While occupational health and safety has come a long way in the last 50 years, it hasn’t been all sunshine and daisies. There are a number of aspects which still cause safety professionals and practitioners difficulty in the workplace. While some of these issues are directly related to how organizations and work are designed, some of them are self-inflicted. Recognizing our sphere of control and influence, it seems necessary to address these issues forthwith.
Erik Hollnagel (2017) describes the two largest problems with safety, and in order to advance safety as a profession and a science. It would be wise for us as an industry and safety leaders, to address these problems in short order. Historically, we’ve approached safety as we do most problems: break it down, analyze the issues, apply fixes, and monitor or tweak as necessary to improve performance. In short, the scientific method.
This type of approach produces results to a certain extent. Education loves this model; we learn in early in grade or middle school, and spend the first part of our academic careers using the model to address problem solving. While it creates a recognizable model and provides a basis for collaboration when it comes to dealing with issues in the workplace or theoretical situations in the classroom, it also drives us into a one-size-fits-all approach to problem solving.
Using the analogy of hammer and nails with respect to problem solving, if all you have is a hammer to fix the problem, all you see are nails. The majority of educated society has been given hammers to fix problems that require a different tool. How do we know this? We try to fix safety with more safety right past the point of diminishing marginal utility with respect to the application of resources, e.g. time, money, human capital. But as my friend Tom McDaniel says, ”you can’t fix safety with more safety.”
Hollnagel (2017) refers to this phenomenon as the causality credo which forms the theoretical basis for the application of root cause analysis. Speaking plainly, that means if we experience an adverse event in the workplace, that we’re able to identify the conditions, elements, etc., that caused the event, apply controls, and voila! Problem solved. Or is it?
Safety leaders recognize and understand that often times the root cause analysis process fails to address some or all of the elements that actually caused the event. As safety leaders, we can attribute this to a poor quality of investigation or root cause analysis, lack of training / experience of the investigation team, insufficient time and/or political pressure for rapid completion, or a litany of other issues that can plague investigation processes.
In order for safety or other leaders to fix anything, there has to be something to fix. Whether event comes as an issue, near miss, incident, or other form. This brings us to one of safety science’s fundamental problems: how we research and study safety (Hollnagel, 2017).
There is not a safety professional alive that has not been involved in an incident or near-miss investigation during the course of his/her career. This is the central tenet of the find-and-fix approach and what Sidney Dekker (2015) refers to as Newtonian-Cartesian reduction: find what is causing the problem and change it to prevent recurrence. Rinse and repeat.
Here’s the rub: when we look at people as the problem, e.g. behaviors, not following procedures, etc., then the natural response is to add/tighten procedures and controls. When safety leaders approach work this way, it is all predicated on the assumption that people come to work with the intention of not working safely. It doesn’t take much to convince me that people make mistakes, but if you tell me that people come to work to put themselves in harm’s way, that will be a difficult conversation.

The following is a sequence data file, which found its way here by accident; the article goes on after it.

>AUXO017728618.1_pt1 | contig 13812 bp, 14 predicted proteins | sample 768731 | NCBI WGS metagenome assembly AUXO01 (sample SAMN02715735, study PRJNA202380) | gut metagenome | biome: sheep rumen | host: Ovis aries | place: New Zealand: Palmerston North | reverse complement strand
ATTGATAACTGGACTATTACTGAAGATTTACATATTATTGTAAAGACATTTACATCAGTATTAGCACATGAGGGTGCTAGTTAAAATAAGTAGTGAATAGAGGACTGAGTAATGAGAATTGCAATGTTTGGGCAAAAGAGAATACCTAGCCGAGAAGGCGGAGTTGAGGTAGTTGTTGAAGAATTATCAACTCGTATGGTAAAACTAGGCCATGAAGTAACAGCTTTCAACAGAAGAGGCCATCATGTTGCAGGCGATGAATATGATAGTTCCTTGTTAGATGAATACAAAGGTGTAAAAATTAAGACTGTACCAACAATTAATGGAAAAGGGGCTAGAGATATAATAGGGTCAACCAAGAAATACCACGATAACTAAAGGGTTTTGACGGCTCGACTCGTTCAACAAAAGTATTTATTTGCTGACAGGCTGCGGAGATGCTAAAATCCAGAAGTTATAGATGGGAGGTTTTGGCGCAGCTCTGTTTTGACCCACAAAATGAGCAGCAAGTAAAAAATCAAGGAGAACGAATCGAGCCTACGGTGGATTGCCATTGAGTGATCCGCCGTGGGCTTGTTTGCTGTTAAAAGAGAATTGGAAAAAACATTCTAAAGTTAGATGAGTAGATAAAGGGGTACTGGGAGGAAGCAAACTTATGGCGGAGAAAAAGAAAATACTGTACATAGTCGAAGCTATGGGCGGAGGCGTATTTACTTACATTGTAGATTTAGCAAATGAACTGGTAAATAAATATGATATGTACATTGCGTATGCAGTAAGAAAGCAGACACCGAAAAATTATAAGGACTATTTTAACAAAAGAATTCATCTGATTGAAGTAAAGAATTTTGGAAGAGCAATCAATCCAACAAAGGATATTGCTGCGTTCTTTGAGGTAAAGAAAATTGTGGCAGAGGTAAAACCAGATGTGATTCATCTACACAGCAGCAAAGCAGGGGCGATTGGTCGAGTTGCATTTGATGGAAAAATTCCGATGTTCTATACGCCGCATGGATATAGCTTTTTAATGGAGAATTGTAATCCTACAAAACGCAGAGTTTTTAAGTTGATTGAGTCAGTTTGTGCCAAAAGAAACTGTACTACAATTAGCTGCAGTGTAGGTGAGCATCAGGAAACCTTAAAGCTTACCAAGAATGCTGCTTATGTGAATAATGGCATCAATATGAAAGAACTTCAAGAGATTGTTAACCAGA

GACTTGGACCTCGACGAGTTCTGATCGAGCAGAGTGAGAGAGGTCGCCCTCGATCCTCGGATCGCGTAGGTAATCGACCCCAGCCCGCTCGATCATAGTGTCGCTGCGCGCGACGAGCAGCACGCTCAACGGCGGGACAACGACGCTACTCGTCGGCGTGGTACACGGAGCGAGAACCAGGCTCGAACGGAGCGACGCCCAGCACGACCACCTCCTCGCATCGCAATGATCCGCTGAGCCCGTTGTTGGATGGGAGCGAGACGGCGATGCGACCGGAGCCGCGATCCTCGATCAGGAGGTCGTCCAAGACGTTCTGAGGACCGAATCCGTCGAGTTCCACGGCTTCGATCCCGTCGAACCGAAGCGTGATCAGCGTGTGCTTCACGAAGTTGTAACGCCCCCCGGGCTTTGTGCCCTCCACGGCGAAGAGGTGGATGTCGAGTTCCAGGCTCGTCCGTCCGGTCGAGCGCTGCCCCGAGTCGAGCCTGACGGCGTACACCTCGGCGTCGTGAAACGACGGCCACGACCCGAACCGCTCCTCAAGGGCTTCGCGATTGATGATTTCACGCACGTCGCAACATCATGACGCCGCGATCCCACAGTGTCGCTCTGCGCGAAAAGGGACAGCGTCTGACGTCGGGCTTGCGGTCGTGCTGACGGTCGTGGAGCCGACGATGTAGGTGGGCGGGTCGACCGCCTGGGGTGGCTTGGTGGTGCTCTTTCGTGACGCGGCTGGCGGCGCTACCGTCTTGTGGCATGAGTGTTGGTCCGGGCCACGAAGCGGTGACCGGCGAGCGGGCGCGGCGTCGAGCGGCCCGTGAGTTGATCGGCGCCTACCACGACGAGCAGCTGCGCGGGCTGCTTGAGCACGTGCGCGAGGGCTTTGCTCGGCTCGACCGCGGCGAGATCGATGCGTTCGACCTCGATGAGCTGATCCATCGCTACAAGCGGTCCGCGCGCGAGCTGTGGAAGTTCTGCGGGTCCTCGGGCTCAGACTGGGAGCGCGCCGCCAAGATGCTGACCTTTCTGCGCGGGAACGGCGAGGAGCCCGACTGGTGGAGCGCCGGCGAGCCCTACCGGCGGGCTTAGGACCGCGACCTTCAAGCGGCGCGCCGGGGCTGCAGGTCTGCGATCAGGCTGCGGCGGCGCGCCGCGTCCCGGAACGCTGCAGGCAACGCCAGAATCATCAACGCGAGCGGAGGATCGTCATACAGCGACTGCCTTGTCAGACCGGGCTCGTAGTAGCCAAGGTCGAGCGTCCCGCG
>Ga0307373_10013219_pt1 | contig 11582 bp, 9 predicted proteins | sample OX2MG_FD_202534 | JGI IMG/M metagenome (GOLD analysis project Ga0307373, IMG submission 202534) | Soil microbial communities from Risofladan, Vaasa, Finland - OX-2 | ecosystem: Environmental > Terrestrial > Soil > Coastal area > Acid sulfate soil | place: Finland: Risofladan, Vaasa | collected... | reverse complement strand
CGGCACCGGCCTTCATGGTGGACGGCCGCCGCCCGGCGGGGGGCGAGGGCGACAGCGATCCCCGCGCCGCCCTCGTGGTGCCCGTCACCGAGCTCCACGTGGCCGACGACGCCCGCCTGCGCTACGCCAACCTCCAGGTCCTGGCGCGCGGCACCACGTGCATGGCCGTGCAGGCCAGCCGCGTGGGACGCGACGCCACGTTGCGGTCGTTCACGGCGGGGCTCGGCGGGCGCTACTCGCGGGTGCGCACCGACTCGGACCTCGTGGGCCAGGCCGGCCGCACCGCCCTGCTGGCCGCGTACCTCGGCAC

The bigger problem, however, is how we look at the event. In any kind of research, it only makes sense to study the phenomena when it exists. When there are incidents, safety is not present, it’s absent. If we as safety leaders only look at situations where there were incidents or near-misses, what do we really learn about safety?
Glossing over the work-as-imagined versus work-as-done performance gap, all we can really ever confirm through incident investigations is that the gap is present, and it is real. Anything after that runs the risk of adding ineffective, and possibly harmful, controls and barriers to work. We can make assumptions about what caused the event through a root cause analysis, but since the same elements of work and behavior likely existed prior to the event, there’s no way for us to actually determine which of the root causes actually contributed to the event.
The benefit of incident investigation comes from the assumption that the causes for incidents are not present when work is successful. Humans, like all forms of life, are naturally self-optimizing and there’s a tendency to drift to a more efficient model cognitively and physically. This manifests itself as local rationality and drifts to failure.
So where does this leave us?
Recognizing the challenges with the way we approach incidents, barriers, and controls, we need a different way of looking at how work is done when incidents and near-misses are absent. Safety is about how to support, augment, and facilitate the everyday activities that are necessary for acceptable outcomes on all levels of an organization (Hollnagel, 2017). We can learn about incidents from studying incidents, but as safety leaders, if we want to truly learn about safety, then it is time to look at safety as a phenomena when it is present.
Dekker, S. (2015). Safety Differently: Human Factors for a New Era (2nd ed.). Boca Raton, FL: CRC Press. ISBN: 9781482241990.
Hollnagel, E. (2017). Safety-II In Practice: Developing the Resilience Potentials. New York: Routledge. ISBN: 9781138708921.